Homeland Security, Tohono O'odham announce agreement to develop enhanced tribal card

WASHINGTON, D.C. -The Department of Homeland Security (DHS) and the Tohono O'odham Nation on Tuesday formalized an agreement to develop a Western Hemisphere Travel Initiative (WHTI)-compliant Enhanced Tribal Card.

The card will verify tribal citizenship and identity for the purpose of entering the United States by land or sea, enhancing safety and security of U.S. borders while facilitating legitimate travel and trade.

"This agreement will strengthen safety along our borders while providing Tohono O'odham members a secure and standardized ID card," said DHS Secretary Janet Napolitano. "In the months ahead, we will continue to build upon these efforts-from secure identification to preparing for emergencies-with our tribal partners across the country."

"This agreement is of tremendous importance to the Tohono O'odham Nation and is an excellent example of how positive government-to-government relations can benefit the greater good," said Tohono O'odham Chairman Ned Norris Jr. "The Tohono O'odham Nation is committed to doing its part by working with federal authorities to protect the U.S. homeland."

The agreement reflects Secretary Napolitano's commitment to close coordination with tribal partners across the United States on security initiatives and underscores the mutual commitment of DHS and the Tohono O'odham Nation to enhance border security and combat threats of terrorism and transnational crime through secure identification.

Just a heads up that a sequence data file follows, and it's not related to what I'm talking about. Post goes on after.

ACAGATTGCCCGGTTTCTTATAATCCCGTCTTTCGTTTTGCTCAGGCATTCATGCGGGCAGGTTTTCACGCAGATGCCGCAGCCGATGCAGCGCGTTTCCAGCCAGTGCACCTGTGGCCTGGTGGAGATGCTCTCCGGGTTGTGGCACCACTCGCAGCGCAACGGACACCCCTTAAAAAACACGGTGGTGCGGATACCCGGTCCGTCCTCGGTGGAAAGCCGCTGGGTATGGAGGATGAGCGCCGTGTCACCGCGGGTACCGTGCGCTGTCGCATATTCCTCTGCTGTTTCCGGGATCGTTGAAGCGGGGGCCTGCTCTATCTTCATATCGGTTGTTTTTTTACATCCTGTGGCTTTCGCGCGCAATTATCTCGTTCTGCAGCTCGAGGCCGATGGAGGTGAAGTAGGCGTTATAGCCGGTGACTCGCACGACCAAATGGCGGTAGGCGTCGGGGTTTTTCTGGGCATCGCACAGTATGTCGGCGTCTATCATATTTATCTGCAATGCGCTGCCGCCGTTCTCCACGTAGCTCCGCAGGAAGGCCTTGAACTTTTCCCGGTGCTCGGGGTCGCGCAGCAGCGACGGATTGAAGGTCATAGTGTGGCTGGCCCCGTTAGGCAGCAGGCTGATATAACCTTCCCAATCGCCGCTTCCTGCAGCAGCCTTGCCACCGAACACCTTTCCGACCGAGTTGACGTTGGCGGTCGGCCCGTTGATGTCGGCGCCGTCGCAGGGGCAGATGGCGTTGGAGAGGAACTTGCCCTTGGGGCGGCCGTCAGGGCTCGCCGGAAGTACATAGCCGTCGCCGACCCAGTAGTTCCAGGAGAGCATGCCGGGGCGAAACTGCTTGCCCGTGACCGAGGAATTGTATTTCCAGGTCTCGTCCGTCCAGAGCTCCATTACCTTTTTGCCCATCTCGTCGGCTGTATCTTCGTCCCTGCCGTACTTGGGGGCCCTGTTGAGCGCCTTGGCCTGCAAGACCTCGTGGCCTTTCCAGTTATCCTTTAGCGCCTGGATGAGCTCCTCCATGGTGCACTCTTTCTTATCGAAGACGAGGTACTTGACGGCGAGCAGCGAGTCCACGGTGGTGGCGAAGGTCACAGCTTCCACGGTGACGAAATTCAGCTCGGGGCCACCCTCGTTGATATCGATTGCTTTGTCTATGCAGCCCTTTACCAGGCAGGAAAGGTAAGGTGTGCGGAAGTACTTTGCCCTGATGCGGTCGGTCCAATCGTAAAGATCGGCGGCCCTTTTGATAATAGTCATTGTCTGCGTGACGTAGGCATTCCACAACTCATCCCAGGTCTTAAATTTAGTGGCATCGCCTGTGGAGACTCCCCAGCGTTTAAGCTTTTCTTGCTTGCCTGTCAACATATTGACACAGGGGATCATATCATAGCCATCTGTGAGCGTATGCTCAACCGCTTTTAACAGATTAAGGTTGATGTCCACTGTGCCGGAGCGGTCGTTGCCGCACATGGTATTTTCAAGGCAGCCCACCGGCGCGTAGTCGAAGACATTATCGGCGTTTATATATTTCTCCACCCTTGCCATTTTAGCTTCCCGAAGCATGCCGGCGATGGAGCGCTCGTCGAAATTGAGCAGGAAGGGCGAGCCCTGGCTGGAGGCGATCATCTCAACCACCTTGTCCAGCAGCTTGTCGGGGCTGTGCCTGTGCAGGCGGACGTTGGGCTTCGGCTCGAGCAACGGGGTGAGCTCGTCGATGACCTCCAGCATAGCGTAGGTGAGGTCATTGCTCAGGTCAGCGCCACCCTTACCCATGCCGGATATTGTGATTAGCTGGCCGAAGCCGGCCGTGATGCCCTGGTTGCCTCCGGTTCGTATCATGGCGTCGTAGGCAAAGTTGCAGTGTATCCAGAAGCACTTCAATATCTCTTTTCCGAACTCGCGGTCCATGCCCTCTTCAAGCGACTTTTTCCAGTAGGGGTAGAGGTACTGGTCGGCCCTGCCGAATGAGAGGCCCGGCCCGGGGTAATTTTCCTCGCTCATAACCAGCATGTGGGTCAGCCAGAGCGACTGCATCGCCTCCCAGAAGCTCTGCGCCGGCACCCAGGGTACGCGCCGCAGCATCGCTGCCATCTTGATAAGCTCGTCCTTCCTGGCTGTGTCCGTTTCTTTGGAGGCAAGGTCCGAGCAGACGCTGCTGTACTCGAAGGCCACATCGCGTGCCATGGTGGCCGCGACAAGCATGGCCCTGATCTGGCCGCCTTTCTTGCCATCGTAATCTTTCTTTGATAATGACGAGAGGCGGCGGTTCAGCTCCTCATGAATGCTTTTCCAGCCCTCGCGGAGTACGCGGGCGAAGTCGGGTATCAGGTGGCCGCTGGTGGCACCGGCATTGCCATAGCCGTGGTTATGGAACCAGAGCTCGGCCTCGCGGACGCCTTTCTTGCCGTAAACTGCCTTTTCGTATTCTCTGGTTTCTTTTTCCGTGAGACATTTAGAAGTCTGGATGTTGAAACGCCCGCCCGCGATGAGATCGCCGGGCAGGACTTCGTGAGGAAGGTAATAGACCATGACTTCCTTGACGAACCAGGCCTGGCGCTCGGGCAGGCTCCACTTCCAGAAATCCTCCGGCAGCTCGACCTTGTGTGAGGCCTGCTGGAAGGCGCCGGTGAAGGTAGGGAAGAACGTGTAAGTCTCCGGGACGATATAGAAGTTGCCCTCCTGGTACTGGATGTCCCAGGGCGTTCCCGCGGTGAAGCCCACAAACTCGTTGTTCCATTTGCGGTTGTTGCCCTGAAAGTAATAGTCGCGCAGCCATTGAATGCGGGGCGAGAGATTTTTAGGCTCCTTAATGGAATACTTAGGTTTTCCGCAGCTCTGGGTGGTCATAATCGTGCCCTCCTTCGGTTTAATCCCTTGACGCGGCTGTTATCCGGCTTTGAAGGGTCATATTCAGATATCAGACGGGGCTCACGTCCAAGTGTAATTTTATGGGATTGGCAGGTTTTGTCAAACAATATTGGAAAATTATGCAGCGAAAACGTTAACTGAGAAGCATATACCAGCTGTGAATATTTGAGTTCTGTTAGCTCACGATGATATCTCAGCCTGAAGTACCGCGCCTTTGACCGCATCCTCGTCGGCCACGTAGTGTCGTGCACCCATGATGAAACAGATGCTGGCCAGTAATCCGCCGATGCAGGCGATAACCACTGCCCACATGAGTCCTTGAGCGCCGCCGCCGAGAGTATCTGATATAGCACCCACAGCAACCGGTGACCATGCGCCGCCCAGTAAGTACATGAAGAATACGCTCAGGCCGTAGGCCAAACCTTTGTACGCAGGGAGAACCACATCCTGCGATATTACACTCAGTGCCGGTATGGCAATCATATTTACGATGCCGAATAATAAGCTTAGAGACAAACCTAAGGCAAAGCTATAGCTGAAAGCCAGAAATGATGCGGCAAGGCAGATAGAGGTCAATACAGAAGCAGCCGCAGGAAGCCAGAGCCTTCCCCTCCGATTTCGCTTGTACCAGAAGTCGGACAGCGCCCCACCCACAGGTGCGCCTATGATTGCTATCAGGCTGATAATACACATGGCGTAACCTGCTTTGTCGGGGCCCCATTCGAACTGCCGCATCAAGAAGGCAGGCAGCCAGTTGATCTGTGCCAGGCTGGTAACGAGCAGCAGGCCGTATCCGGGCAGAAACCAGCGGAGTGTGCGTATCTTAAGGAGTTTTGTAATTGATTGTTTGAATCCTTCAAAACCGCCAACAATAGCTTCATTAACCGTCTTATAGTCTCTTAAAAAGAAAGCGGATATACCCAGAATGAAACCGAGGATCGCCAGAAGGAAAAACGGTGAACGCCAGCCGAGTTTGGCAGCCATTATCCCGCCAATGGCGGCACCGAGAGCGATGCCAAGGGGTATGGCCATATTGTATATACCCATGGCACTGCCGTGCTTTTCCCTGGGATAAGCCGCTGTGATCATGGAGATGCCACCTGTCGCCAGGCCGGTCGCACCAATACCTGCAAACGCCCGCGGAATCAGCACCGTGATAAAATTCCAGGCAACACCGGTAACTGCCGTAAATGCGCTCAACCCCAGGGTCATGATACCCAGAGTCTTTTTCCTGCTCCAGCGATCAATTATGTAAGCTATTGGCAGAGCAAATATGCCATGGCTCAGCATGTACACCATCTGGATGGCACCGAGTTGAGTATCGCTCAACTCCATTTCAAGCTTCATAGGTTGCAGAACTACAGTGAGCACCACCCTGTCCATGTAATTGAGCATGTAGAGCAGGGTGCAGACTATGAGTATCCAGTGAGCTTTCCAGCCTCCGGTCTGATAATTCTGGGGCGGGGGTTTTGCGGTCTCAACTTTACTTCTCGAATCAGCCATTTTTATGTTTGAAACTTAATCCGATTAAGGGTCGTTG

Since January, U.S. Customs and Border Protection has also signed agreements with the Kootenai Tribe of Idaho, the Pascua Yaqui of Arizona and the Seneca Nation of New York. Customs is currently working with approximately 25 additional tribes across the country on the ETC initiative.

WHTI is a joint initiative between DHS and the Department of State that implements a key 9/11 Commission recommendation and Congressional mandate to establish document requirements for travelers entering the United States who were previously exempt, including citizens of the United States, Canada and Bermuda.

DHS implemented WHTI at land and sea ports of entry as of June 1, requiring travelers to present an approved travel document to enter the United States. Approved documents include passports, U.S. passport cards, trusted traveler program cards and state- or province-issued enhanced driver's licenses. Upon successful testing and issuance, ETCs, developed in accordance with the signed agreement, will also be accepted for border crossings.

There are over 28,000 enrolled citizens of the Tohono O'odham Nation. The Nation's lands contain 75 miles of the international border in southwestern Arizona and extend into Mexico, covering an area the size of Connecticut.

For more information, visit www.dhs.gov or www.getyouhome.gov.

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